Learn four different ways to cook eggplant so that it’s tender and flavorful everytime.
Eggplant can be a divisive ingredient—it’s one of those foods people either love or hate. But if you’ve only had bitter, soggy eggplant, much like mushrooms, there’s a chance you haven’t had it prepared well. If treated properly, eggplant can be a tender, flavorful addition to a variety of dishes.
Here we will break down how to shop for eggplant, considerations when preparing them, and the cooking methods that suit this ingredient best. Even if you think you’re not an eggplant fan, try at least one of these dishes just to make sure.
There are many types of eggplant, each well suited to different dishes. Most are in season during the late summer, with peak months being July to October in North America, depending on the region. The two most common types of eggplants are globe and Italian. Both are large (Italians are slightly smaller), have deep purple skin, and can often be found in supermarkets. If at all possible, try to buy your eggplants locally so they’re as fresh as possible. If you have access to farmer’s markets, you will also likely be able to find a greater variety.
Prepping eggplants depends on which variety you choose and what you’re doing with them. The skin is edible, but depending on the dish, you can peel eggplants either using a vegetable peeler or carefully with a Knife. For cutting eggplant, we recommend the Nakiri, as its flat, blunt-tipped blade is designed specifically for chopping vegetables. A Santoku would also work well.
While Japanese, Chinese, and Thai eggplants have a mild flavor, the other types benefit from salting before cooking to reduce its bitter flavor and make it easier to digest. To do this, simply cut your eggplant according to the recipe and place it in a colander, or the Pasta Insert.
Sprinkle generously with salt and let it drain over the sink while you prep the rest of your ingredients or for at least 30 minutes. When you’re ready to begin cooking, rinse and blot dry with paper or kitchen towels if needed. When you’re seasoning the dish, keep in mind that your eggplant will have absorbed some of that salt.
Eggplant can be cooked in many different ways, both on the stove, in the oven, and on a grill. Make sure you cut your eggplant right before cooking with it, as it oxidizes quickly. Here are some of our favorite preparations.How to Fry Eggplant
Because it’s so absorptive, eggplant takes well to frying. If batter or breading is involved, then it adds another layer to soak up sauce. You can also flash fry eggplant to preserve its color and texture before tossing it into a flavorful sauce.
To fry an eggplant, first cut into your desired shape. Circles are great for eggplant parmesan. Dredge the slices if desired and fill a Saute Pan about ⅓ full with a neutral oil. Let the oil come up to temperature and gently lower in the slices. Fry until golden brown, about 3–4 minutes per side. Remove from the pan and let them drain on paper towels, sprinkling with salt to keep them crisp.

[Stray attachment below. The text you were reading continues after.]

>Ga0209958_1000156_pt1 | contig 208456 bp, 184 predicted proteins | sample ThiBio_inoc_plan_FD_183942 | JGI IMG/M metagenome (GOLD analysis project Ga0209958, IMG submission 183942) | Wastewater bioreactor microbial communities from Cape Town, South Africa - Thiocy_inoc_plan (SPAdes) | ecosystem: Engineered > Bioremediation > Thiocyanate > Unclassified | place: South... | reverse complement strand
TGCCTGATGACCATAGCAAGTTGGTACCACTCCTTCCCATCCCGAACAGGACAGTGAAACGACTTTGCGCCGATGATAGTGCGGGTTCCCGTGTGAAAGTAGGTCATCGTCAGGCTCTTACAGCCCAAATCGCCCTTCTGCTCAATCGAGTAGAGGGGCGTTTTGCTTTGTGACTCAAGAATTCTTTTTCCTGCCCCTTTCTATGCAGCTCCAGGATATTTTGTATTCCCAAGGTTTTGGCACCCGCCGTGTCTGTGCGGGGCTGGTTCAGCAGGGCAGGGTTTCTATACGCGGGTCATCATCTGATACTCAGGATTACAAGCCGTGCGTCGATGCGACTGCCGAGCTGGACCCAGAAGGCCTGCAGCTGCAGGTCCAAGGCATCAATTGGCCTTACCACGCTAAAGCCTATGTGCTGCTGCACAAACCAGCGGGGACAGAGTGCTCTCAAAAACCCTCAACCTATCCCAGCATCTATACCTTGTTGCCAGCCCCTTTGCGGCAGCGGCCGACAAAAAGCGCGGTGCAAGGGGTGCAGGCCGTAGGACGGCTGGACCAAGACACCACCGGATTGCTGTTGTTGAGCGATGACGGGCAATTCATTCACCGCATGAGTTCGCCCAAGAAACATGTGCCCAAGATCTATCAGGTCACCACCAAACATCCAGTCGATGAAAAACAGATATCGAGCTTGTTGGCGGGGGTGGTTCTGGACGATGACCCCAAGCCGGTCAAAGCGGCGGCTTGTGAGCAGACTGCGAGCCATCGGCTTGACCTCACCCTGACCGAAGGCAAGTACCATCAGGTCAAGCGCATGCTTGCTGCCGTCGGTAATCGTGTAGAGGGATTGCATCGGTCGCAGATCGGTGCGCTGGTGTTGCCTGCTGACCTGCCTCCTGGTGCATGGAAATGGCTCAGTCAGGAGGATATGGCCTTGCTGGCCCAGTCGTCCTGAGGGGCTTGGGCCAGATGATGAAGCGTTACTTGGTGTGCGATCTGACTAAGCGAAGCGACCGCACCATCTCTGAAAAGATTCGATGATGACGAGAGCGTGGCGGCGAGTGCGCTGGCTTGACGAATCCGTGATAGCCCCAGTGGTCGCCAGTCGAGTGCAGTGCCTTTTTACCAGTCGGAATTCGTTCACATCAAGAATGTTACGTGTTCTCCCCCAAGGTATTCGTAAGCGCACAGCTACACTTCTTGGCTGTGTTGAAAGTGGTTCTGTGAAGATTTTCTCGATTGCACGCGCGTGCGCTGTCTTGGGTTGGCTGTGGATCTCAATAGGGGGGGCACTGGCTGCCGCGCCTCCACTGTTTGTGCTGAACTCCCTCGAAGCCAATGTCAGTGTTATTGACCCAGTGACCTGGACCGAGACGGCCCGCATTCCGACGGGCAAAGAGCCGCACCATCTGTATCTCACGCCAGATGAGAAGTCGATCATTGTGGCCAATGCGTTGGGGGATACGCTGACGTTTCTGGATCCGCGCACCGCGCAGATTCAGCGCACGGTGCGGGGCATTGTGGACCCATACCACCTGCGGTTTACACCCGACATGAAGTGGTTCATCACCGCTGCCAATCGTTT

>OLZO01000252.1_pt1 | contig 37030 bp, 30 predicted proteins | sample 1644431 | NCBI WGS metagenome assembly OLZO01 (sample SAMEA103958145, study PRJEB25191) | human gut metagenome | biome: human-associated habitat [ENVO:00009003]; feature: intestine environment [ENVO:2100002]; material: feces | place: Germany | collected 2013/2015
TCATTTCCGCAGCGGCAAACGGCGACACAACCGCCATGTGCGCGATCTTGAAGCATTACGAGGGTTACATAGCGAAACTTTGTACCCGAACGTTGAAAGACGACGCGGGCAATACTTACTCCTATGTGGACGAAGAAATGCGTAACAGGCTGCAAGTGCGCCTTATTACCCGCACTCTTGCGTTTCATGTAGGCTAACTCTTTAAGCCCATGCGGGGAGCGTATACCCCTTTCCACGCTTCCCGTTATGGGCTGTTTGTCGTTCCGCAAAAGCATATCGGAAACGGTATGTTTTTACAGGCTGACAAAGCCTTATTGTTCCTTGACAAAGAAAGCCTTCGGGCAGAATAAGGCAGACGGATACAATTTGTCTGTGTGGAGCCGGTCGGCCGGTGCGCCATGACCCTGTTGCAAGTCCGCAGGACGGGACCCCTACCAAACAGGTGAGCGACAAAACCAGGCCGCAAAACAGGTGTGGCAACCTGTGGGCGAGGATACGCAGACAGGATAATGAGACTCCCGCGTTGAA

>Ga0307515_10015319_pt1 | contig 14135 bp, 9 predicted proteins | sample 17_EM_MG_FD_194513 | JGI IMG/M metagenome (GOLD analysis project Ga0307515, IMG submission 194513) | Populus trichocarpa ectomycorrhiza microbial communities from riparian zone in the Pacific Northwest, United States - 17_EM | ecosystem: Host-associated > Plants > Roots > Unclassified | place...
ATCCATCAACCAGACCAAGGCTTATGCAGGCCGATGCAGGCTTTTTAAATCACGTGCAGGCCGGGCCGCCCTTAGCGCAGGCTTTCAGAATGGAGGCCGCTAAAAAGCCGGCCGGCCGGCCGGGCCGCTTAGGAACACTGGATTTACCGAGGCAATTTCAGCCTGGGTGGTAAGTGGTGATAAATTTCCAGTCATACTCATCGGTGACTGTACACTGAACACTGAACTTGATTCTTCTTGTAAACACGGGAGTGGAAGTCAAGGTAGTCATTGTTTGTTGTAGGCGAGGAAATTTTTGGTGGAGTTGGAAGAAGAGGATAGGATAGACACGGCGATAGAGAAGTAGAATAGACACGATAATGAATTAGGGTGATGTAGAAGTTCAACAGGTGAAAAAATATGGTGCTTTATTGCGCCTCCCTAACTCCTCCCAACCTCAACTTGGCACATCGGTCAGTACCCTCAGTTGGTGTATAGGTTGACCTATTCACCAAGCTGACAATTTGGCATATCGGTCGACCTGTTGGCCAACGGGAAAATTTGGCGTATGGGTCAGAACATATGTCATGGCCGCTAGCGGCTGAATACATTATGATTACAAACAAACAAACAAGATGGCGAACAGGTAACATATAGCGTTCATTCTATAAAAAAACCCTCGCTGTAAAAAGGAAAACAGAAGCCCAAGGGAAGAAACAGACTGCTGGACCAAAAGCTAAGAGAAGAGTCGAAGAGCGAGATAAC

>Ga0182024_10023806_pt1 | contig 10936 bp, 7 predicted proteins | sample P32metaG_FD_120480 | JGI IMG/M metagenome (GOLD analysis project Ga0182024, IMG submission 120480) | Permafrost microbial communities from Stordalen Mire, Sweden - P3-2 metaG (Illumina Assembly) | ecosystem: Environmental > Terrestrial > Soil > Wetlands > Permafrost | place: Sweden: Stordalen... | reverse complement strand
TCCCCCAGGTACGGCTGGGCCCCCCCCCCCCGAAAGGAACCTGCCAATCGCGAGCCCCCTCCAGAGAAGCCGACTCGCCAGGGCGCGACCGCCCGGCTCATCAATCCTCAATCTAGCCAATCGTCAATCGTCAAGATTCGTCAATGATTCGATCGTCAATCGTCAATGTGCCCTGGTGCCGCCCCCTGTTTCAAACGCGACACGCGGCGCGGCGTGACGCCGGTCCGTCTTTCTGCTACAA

As with all vegetables, roasting brings out the eggplant's natural sweetness. Roasted eggplant is wonderful as part of a hearty main and pairs well with feta, harissa, and warming spices. It can also be added to a dip like baba ganoush or caponata.
Eggplant can either be sliced in half or cubed before roasting. If cutting it in half, you may want to score the flesh so your seasoning sinks in better. Brush or toss with olive oil and desired seasonings, place in a Roasting Pan, and roast at 425F for 25–30 minutes for cubes, 40-50 minutes for halves.
In the summer, there’s no better way to eat eggplant than cooked on the grill. The smoky flavor pairs well with eggplant’s earthy sweetness, and it can be seasoned like meat. Grilled eggplant is delicious tucked into a warm pita or as part of a kebab with pieces of onion and peppers.
You can cut an eggplant for grilling in the same ways you would above for roasting. If your eggplant is cut into cubes, the thoughtfully designed perforations of our Grill Frying Pan keep it from falling through the slats. Brush or toss with oil and grill on medium-high, until charred on both sides.
While roasting eggplant usually involves cooking it to caramelized perfection, baked eggplant is soft, and so tender it’s almost silky. It’s often baked with tomato in one form or another, either in sauce form or fresh, and since you’re not baking in Carbon Steel, you won’t need to worry about stripping the seasoning.
You can bake your eggplant in any shape—from cubed, to sliced in circles, to halved. Depending on the dish, any of our French Porcelain Bakeware would be a great choice. Bake in a 350–375F oven until soft but not mushy, 30-50 minutes depending on the cut and the recipe.
Now that you know how to cook an eggplant, four different ways, we would be lying if we said that eggplant parmesan wasn’t one of our favorites. Eggplants are sliced, fried until crisp, and then layered into our Oval Gratin Dish where they soak up all of that red sauce and cheesy richness.
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